They’re not discriminating. They have everything from Adobe CS to ‘1000 Most Popular Karaoke Songs’. It’s one stop place to learn about the latest products in the software or computer gaming industry (and apparently, the karaoke business).

4. Burgeoning secondhand game console/computer parts stores

There are places where a TechHead like Jack would gladly spend a whole day in: whole floors dedicated to games, computer parts, and gagdets for any brands and any gadgets imaginable.

Not sure why, but these places tend to look and smell like a dungeon. Think of Fry’s on steroids, minus the annoying salespeople. Take away the overhead lighting and the air conditioner. Add some cigarette smoke. And about 1000 people.

These places also often have in-house technicians who can soup up your game consoles or phones. You want to get bigger drives? Replace dying parts? Jailbreak your Iphones?

When our 3 yr old PlayStation 2 was having a hard time reading discs, we brought it all the way from to US to get the laser head replaced — for a whooping labor cost of $10.

5. The street food

Street food at nighttime -- by seth mazow

Jakarta has some of the best street food stalls selling the yummiest late-night meals I’ve ever been too.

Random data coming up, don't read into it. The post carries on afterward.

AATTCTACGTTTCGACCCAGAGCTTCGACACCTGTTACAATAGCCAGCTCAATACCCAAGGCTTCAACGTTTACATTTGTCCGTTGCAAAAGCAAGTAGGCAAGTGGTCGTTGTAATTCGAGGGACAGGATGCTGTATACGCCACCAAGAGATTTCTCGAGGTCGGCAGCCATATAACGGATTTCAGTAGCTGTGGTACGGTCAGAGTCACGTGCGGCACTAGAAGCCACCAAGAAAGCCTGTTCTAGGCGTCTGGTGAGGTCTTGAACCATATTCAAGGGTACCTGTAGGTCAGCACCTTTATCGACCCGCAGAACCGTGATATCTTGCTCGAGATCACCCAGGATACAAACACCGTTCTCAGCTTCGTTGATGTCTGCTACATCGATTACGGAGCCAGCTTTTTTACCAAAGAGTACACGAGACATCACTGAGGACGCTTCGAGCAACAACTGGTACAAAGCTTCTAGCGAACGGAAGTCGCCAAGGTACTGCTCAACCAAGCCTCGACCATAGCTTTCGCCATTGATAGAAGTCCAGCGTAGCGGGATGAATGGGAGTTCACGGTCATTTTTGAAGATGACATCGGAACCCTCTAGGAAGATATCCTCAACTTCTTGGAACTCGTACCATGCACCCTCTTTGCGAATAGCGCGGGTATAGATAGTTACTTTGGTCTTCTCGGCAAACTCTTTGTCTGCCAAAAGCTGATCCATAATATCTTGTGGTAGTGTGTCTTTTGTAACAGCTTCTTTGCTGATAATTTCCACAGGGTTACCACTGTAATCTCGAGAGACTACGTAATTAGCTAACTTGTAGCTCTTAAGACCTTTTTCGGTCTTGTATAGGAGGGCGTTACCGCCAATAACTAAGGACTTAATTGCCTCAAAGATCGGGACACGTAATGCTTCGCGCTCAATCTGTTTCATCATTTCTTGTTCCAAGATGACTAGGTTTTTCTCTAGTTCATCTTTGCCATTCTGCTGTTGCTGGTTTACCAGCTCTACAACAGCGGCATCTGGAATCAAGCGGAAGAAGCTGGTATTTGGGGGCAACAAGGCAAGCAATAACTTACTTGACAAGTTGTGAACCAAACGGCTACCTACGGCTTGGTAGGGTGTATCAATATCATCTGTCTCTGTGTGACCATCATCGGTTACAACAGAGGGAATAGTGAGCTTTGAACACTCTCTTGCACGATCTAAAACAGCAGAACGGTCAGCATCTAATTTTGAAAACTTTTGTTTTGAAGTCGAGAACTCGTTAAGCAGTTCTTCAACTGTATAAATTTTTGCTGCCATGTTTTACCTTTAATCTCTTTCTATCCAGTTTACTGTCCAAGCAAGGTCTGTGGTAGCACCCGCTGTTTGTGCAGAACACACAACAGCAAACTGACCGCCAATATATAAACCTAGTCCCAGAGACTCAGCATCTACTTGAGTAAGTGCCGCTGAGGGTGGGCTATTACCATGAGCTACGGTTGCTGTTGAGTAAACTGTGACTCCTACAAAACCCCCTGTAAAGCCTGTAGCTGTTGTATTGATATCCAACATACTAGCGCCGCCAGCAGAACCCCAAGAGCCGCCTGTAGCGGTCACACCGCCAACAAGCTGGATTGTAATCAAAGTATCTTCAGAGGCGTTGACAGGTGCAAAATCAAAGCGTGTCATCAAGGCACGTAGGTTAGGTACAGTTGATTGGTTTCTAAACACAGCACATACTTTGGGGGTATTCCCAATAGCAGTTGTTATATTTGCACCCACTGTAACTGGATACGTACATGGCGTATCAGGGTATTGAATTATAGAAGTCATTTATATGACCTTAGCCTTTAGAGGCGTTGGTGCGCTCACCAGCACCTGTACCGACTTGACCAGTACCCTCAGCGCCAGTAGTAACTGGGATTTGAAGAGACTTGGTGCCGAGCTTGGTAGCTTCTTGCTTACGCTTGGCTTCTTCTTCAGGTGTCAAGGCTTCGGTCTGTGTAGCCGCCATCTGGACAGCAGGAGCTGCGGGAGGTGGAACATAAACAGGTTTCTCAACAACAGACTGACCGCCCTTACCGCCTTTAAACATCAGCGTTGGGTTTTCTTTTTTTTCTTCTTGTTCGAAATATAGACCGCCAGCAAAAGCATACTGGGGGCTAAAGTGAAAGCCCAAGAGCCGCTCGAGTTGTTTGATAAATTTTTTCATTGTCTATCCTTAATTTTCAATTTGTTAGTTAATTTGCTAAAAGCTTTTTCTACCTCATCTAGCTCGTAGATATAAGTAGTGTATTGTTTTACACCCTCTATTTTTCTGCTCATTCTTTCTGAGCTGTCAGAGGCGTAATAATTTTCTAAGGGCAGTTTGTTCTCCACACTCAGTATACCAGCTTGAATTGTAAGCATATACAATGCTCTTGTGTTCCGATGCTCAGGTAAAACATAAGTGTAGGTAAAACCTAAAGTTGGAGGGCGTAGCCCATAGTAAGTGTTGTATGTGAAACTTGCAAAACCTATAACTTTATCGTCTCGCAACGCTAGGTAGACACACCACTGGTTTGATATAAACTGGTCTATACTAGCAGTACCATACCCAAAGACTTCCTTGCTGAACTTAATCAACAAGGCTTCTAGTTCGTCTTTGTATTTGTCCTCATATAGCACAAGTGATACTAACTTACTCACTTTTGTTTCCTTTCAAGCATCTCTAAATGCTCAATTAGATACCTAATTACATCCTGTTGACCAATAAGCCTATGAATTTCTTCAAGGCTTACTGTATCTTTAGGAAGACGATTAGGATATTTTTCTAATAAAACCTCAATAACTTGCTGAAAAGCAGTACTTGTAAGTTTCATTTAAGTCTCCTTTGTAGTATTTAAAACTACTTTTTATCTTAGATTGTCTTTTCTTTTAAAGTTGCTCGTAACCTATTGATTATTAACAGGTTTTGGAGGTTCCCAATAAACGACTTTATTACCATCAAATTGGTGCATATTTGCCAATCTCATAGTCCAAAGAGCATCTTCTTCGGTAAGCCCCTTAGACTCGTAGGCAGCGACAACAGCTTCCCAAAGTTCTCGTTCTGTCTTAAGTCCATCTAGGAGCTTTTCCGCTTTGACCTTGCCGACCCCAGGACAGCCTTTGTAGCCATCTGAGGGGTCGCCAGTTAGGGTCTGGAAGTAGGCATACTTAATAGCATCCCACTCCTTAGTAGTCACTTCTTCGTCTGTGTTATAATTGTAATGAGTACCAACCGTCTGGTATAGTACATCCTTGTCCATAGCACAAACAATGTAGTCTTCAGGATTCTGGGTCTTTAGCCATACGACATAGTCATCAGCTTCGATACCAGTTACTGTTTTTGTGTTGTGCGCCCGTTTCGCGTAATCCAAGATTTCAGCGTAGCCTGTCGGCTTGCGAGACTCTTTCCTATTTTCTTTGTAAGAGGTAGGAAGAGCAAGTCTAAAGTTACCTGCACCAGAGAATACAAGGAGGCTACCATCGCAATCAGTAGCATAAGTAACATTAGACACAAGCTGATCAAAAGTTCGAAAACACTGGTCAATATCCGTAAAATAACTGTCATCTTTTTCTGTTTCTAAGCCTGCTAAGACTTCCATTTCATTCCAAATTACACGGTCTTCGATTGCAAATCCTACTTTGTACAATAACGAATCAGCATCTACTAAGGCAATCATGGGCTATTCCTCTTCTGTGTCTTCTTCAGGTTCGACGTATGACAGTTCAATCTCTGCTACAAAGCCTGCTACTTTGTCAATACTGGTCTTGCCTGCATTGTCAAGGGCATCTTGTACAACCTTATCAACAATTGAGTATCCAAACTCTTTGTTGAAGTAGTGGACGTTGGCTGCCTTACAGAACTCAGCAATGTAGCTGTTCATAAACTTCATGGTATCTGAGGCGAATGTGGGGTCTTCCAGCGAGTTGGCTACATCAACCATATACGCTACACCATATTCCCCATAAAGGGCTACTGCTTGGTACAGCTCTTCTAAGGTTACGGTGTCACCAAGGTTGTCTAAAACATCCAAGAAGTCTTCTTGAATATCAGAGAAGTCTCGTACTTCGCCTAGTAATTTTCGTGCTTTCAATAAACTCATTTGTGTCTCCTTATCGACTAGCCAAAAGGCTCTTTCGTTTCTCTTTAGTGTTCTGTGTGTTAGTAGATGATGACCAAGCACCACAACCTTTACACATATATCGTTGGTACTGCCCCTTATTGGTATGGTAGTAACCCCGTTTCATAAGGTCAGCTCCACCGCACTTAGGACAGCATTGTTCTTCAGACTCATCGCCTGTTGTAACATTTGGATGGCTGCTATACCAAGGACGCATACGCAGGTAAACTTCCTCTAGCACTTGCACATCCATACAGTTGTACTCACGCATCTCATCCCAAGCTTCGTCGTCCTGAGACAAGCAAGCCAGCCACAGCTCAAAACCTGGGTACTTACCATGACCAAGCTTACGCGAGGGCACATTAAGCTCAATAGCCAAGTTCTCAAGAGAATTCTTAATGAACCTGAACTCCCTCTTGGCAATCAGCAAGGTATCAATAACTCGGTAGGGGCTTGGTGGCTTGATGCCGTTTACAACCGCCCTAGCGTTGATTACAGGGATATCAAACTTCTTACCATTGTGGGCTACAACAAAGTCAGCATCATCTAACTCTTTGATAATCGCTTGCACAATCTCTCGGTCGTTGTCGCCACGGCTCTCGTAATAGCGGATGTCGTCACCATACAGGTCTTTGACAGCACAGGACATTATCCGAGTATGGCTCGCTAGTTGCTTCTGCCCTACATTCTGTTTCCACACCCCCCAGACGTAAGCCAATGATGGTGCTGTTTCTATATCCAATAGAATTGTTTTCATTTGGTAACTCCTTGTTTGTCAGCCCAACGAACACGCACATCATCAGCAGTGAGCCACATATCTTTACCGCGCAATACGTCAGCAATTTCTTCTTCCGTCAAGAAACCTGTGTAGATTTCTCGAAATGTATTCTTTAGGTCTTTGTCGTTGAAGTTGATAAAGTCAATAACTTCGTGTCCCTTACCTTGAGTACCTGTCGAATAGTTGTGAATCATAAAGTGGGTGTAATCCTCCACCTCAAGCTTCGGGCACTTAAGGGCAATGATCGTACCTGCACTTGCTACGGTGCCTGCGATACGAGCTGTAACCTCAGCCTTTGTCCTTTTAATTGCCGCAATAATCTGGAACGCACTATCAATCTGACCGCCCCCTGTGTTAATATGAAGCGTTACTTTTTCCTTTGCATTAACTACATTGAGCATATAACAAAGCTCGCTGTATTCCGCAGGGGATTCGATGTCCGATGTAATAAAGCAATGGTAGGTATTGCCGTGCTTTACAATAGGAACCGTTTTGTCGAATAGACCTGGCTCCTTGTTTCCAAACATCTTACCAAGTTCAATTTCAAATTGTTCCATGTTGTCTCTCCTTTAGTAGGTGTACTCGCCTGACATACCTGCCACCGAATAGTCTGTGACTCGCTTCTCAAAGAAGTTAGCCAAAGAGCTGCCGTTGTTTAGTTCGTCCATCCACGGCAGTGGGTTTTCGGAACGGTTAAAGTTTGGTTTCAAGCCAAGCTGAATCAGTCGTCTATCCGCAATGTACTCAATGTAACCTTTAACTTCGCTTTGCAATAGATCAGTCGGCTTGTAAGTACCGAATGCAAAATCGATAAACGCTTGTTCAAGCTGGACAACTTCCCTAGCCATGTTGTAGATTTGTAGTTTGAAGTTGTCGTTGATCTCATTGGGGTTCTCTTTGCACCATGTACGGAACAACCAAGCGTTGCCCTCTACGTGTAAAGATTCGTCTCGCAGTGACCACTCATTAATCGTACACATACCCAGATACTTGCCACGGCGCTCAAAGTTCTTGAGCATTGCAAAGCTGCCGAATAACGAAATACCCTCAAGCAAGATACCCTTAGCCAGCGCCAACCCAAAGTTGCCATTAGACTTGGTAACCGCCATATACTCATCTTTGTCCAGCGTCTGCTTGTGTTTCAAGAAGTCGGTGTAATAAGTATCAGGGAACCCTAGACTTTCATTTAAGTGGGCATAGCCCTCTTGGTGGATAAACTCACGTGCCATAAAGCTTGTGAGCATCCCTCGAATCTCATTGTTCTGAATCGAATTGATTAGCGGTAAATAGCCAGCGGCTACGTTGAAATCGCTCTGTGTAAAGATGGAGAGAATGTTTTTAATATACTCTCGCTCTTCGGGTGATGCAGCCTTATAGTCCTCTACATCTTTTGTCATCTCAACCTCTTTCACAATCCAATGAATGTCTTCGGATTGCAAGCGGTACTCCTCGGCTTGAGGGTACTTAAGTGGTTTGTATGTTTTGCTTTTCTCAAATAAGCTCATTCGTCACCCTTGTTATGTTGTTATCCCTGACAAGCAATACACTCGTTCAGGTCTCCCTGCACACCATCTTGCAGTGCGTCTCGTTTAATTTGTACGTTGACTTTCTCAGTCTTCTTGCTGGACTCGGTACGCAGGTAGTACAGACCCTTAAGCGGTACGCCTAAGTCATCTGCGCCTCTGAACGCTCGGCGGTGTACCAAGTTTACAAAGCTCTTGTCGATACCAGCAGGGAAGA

And just like the malls, new comers keep popping up. Word-of-mouth is still the only way to keep up if you’re into the food scene here. I always need to hit up my friends for the latest ‘hot’ areas to get anything from ‘es doger’ (hot-pink slushy drink with syrup and jackfruit pieces) to ‘mie tek tek’ (stir fried noodles).

By the way, in case you’re curious, the stall in the pic above is selling seafood, street food style.

6. How The Place Takes On A Different Persona At Night

Jack and I live in place that goes to sleep around 10pm. Jakarta, on the other hand, does not only seem to be awake 24-7, but it seems to be a different place at night.

Actually, it IS a different place at night.

The temperature drops to a much more tolerable range. The air seems to approach breathability level. And what were previously sidewalks turn into cafes and stalls selling all sorts of food. With lights running on generators or kerosene, people cooking on the sidewalk, families with their kids out on dinner run, they lend a certain festive atmosphere to the place.


Just writing this I have this huge grin on my face. Yes, Jakarta is tough to love. It is not pretty. It doesn’t have any rice terraces, or bathing elephants in the river. No temples or snow-capped peaks. But it’s home, and there’s really, really no place like home.

If you’re looking for a more traditional “Things To Do In Jakarta”, I recommend this site that seems to have the most comprehensive list. I’m embarassed to say that as a family, we almost never play tourist in our own city. I can probably tell you more about things for travelers to do in Bali.


What’s your favorite thing about your home town?